Ships that pass in the nightIt's one thing worrying about where the babysitting money will come from but quite another to never be with your children as a couple due to different working patterns. In another recent survey by IdentifyMe, seven out of ten parents admitted that they split time spent with their children rather than looking after them as a couple. This means that an average dual-income couple spends three or fewer hours together taking care of the kids, as opposed to families where one parent stays at home. Given a choice, parents would prefer to have more time together but the financial and other pressures of modern life means that they are often having to adapt to shift work in order to bring in the much needed money. Babysitting doesn't sound like an issue to them, but being able to spend time together as a family certainly does.
Mar 10, 2009
"When parents take the time to be with their baby, the information they receive gets sifted through their own experience. 'Instincts' come from learning about your baby's temperament and what works for him," says pediatrician Daniel Levy, president of the Maryland chapter of the American Academy of Pediatrics and clinical assistant professor of pediatrics at the University of Maryland.
Mom Liana Scott says paying close attention to 9-month-old Keaton has helped her anticipate his needs, which makes life easier and more fun for both of them.
"Now I'm able to feed him before he's really hungry and put him to bed before he's overtired and fussy," says Scott.
Learning what your baby needs when takes time and patience. But you'll see patterns emerge over time. And if you log your baby's naps, feedings, playtime, and so on in a notebook or on the computer, you can use this record to come up with a timetable for doing things.
Many babies mix up their days and nights at first, sleeping long stretches during the day only to perk up once the sun goes down. Helping your baby learn to tell day from night is a key first step to getting into a workable routine.
Amy Shelley, mom to 8-month-old Alex, offers these tips: "During the day, keep the house bright. Do the exact opposite at night: Keep the house dim and quiet. Don't talk to your baby much during night feedings. Let him learn that night is for sleeping and daytime is for socialization and playtime."
Once you have a consistent bedtime worked out, a daytime routine will fall into place, says Tanya Remer Altmann, a pediatrician and editor-in-chief of The Wonder Years: Helping Your Baby and Young Child Successfully Negotiate the Major Developmental Milestones.
And the easiest way to establish a regular bedtime is to start a predictable bedtime routine that you and your baby can depend on night after night.
"The bedtime routine is the most important thing to consider when establishing a schedule," says Altmann. "You can't force it in the first few months, but you can start practicing at around 2 months."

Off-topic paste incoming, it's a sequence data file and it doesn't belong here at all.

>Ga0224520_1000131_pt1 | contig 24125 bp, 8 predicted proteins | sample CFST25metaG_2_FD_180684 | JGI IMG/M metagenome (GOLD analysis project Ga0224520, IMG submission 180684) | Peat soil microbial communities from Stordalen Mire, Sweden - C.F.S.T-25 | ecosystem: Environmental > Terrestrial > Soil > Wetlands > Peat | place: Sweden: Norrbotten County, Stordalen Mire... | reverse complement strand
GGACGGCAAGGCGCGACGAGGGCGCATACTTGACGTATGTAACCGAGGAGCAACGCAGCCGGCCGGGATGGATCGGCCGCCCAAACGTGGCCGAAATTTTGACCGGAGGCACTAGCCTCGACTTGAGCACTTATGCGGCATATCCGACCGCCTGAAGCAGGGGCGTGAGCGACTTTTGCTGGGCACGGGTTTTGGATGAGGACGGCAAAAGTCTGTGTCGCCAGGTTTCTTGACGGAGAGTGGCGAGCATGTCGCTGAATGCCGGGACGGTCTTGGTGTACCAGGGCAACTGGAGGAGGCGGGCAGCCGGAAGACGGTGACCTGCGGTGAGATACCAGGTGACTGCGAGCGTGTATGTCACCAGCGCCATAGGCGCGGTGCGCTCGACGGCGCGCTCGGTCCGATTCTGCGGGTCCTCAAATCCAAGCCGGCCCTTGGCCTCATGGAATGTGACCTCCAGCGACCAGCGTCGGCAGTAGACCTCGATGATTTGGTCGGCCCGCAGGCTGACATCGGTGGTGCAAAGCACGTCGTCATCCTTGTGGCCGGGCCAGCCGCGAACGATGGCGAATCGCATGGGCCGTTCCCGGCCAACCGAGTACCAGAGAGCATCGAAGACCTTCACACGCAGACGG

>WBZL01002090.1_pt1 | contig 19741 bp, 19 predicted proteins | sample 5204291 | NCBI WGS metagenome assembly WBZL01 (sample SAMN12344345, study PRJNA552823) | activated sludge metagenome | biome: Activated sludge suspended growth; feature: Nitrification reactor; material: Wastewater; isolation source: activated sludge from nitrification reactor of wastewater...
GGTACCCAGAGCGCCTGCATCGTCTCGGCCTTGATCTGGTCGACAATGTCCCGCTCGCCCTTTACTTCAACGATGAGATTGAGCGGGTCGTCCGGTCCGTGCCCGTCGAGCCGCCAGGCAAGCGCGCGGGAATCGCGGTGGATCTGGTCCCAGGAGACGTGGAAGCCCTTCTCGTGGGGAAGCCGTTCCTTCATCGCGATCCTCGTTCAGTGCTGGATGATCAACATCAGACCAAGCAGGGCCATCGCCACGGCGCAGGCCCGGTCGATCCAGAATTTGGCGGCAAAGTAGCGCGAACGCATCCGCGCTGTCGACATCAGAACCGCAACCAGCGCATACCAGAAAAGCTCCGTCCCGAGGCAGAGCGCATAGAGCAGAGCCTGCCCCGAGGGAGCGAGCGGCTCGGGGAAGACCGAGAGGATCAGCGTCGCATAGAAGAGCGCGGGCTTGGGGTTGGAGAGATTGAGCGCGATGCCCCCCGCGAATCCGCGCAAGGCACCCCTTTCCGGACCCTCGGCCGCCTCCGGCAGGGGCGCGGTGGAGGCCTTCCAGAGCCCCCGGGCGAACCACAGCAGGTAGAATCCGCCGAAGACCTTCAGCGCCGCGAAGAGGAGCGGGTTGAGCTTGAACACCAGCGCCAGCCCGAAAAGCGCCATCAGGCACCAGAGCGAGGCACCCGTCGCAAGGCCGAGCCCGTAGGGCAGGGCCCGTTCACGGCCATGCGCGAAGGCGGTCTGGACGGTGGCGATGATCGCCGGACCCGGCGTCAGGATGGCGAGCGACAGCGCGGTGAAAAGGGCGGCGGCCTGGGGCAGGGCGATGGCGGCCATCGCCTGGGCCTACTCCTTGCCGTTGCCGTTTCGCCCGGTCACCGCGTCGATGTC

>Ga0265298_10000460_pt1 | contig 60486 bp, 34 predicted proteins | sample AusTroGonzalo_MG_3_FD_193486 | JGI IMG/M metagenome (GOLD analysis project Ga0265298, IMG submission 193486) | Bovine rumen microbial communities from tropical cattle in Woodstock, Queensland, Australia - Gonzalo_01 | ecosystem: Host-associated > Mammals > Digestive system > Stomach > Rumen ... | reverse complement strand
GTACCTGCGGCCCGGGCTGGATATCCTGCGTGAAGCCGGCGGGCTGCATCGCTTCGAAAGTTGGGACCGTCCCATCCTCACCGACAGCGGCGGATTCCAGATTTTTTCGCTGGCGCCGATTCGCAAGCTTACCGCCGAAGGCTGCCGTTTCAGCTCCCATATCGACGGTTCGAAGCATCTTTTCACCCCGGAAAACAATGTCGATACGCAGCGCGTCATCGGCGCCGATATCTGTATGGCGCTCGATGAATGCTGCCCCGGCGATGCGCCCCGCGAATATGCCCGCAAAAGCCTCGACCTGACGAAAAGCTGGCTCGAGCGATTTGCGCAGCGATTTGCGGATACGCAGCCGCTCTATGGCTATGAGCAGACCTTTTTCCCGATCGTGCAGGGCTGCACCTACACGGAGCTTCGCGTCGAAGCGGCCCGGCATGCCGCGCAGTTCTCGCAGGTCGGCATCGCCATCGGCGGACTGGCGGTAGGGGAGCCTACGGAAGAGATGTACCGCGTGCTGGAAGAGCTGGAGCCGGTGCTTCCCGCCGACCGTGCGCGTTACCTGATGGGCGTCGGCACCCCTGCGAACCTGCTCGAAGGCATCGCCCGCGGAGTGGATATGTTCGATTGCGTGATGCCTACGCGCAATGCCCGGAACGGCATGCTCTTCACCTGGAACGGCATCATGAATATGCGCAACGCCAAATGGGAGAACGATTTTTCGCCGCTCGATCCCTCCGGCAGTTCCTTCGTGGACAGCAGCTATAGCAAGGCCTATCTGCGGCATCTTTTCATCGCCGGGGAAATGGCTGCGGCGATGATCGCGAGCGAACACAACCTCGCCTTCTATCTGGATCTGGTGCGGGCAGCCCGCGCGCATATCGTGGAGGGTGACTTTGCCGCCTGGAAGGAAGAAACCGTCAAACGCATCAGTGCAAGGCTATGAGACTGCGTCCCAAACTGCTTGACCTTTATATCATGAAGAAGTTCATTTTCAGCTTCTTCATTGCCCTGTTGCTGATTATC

Altmann says to keep it simple: a warm bath, jammies, a feeding, then lights-out. It's fine if feeding lulls your baby to sleep in the early months, Altmann says, but by 3 or 4 months you may want to try putting him down awake so he'll learn to fall asleep on his own.
Mar 2, 2009
There is actually a bit of controversy about this
question. Some pediatricians recommend that your
baby not wear shoes until at least 15 months of age.
Others feel that a child should start to wear shoes
as soon as they're walking.
Why should your baby wear shoes?
You have to consider where your baby is walking. If they are cruising around your own home, then there is usually no need for shoes. But what about outdoors? Obviously you wouldn't want your child running around barefoot on cement or in the dirt. Babies should be wearing a firm shoe in this case to prevent injuries (and dirty socks).
Shoes are also protection from sunburn, cold weather, scratches and bumps. Plus they are just way too darn cute! Just make sure that when your baby has the opportunity to go barefoot, take their shoes off. And don't keep shoes on for too long at a time.
What kind of shoes should your baby wear?
If you do purchase outdoor shoes for your baby, make sure they fit properly. Their tiny toes should not be cramped. Also, make sure they are flexible enough that their feet can still wiggle in them.
After hearing so many moms rave about Robeez footware, I decided to check them out for myself. I absolutely love them. These little shoes are the closest thing to your baby going barefoot, but with the protection they need from cold floors or rough surfaces outside. They also provide better grip on smooth surfaces, like a kitchen floor. They're also great because they're the only shoe I've found that actually stays on my baby's feet.